Message String Message describing why the action is disabled

So let’s write the function that will determine whether the Approve action should be disabled for each row. Add the following to your demo component helper:

Then update the action in the ActionGroup with a DisabledValidator property:

Data grid with mouseover validation

Selecting Rows

If the built-in Action types don’t support your UI design or if you need to act on multiple rows, the grid has a “selectedrows” attribute you can use. To enable it just set the selectAll attribute on the grid. Let’s also add a button to our demo component to simulate your custom action:

The default is to allow multiple rows to be selected but you can disable that by setting the multiSelect attribute to false.

For now, we’ll just have our controller action log the selectedrows to the browser developer tools console:

Selection Validation

But wait, you have multiple custom actions and each action has unique logic to validate whether it can be taken on a specific row, don’t you? OK, no problem. The grid exposes a method called updateSelectable() that is used to enable/disable the select boxes. Just pass in a list of objects with the following schema:

Property Name Description
PrimaryKey The value of the property identified as the primary key. The name of this field needs to be passed to the grid using the primaryKey attribute.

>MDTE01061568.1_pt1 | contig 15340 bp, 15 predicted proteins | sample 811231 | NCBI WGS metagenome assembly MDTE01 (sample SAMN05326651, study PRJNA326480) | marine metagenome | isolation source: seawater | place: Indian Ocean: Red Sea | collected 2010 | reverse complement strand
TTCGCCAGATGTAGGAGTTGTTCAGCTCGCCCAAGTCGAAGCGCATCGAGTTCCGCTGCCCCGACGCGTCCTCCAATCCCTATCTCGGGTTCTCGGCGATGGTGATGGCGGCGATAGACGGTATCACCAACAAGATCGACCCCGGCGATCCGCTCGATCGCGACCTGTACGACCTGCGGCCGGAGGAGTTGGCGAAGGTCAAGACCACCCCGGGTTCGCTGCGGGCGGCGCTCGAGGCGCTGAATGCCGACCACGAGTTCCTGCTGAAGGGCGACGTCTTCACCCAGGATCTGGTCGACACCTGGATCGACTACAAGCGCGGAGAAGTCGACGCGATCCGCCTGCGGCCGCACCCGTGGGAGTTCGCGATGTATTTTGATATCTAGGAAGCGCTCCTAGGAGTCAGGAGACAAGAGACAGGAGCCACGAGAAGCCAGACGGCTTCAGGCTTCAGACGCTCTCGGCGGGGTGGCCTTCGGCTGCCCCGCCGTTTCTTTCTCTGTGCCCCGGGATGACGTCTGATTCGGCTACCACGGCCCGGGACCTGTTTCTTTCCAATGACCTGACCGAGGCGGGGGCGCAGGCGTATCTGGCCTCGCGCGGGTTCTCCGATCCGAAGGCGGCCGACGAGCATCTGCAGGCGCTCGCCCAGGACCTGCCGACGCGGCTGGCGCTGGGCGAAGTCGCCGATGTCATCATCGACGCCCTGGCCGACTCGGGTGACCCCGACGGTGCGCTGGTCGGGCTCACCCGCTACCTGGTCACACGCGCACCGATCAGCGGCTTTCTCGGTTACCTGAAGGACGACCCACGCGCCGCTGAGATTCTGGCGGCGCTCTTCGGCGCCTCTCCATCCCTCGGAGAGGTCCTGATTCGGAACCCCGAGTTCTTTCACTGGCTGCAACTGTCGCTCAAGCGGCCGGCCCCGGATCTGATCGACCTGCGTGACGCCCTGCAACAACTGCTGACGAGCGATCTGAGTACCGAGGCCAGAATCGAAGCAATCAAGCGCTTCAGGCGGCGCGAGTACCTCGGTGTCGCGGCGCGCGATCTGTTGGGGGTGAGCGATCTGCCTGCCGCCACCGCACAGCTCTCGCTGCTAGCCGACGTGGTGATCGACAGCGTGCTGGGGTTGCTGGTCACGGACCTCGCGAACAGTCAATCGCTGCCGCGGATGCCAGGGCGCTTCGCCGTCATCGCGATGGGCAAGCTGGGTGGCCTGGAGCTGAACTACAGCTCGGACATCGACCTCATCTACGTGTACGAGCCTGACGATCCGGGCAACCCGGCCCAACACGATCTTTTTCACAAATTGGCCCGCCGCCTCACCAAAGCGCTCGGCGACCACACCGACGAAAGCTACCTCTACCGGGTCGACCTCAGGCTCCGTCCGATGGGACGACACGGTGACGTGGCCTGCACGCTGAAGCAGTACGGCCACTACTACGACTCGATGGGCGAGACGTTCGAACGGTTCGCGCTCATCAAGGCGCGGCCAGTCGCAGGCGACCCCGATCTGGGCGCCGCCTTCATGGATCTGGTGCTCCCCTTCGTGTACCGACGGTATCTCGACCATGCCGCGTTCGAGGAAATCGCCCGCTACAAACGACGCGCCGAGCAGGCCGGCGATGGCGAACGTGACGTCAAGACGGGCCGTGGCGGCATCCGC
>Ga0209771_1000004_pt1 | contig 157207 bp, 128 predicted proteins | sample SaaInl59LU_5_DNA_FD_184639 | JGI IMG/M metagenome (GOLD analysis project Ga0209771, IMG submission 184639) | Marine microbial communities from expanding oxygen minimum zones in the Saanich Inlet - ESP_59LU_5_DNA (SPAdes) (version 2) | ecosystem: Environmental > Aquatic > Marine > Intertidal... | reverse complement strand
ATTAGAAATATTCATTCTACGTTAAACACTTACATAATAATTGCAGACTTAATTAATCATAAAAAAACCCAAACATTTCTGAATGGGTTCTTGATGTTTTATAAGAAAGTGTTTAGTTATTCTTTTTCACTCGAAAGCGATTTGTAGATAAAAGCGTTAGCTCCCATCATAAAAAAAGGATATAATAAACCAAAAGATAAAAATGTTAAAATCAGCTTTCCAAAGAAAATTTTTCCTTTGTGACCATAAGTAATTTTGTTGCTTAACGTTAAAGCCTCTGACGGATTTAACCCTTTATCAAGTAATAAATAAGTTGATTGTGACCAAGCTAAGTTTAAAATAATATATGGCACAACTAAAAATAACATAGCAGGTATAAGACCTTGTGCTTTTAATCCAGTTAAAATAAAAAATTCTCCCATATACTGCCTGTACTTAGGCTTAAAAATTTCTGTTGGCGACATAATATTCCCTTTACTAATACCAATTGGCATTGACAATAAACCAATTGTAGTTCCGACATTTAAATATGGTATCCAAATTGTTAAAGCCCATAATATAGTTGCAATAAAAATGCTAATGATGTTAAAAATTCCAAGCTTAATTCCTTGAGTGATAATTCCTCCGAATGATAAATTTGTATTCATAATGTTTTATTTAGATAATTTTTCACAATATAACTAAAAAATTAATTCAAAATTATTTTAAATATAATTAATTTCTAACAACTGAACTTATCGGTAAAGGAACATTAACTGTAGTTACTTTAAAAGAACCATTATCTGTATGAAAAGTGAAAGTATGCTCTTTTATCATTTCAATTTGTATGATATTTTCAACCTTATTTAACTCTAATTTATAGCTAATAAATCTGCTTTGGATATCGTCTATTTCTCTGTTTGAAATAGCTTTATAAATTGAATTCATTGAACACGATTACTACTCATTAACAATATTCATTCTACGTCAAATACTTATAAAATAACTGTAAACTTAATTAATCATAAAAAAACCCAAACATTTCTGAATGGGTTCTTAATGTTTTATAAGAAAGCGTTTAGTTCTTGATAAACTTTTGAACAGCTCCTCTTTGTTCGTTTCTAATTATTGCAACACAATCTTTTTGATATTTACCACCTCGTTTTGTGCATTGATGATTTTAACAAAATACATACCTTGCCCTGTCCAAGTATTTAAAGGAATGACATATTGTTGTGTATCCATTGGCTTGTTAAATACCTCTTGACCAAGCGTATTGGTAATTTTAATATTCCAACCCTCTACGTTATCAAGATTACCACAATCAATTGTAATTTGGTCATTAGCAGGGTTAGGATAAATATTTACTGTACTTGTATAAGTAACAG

Selectable Boolean indicating whether the row should be selectable or not.
Error Text that will be displayed on hover over the disabled icon. If no Error text is set, the disabled icon will not be displayed. This can be used to initialize or reset all rows.

The first thing we need to do is tell the grid which property in our dataset is the primary key of the rows. In our case, we have a field called Id with a unique identifier per row. Add the primaryKey attribute to the data grid markup:

Now let’s add a dropdown with a couple of actions users can take. Add this markup between the grid and the Fire Custom Action button we added above:

Let’s set the width of the dropdown so it doesn’t stretch across the entire screen. Add the following css to your style file:

Now we need to implement the custom validation logic. If the user selects the “Act on Approved Rows” option, we need to disable all the rows that are not approved. Similarly, if they choose the “Archive Incomplete Records” action, only incomplete records should be selectable. Here’s how we do it:

So what’s happening here? Based on which action is taken – the value of the lightning:select component – we’re creating a different function that evaluates the row and returns the object we need to pass to the updateSelectable() method. Then we run the map() method on our list of data, passing it the appropriate function. We then call updateSelectable() on the grid passing it our new selectable list.

When you select “Act on Approved Rows” you should see:

Data grid with validation


As you can see, the CMEDataGrid offers a few built-in options for acting on the data, including ActionGroup and ActionMenu. If those options don’t fit your situation you can always use the selection functionality with your own action interface.

Stay tuned for Part 3 in our series on User Interface options with the grid. We’ll talk about filtering, paging, and using facets to integrate the grid into your design.

Categories: Solutions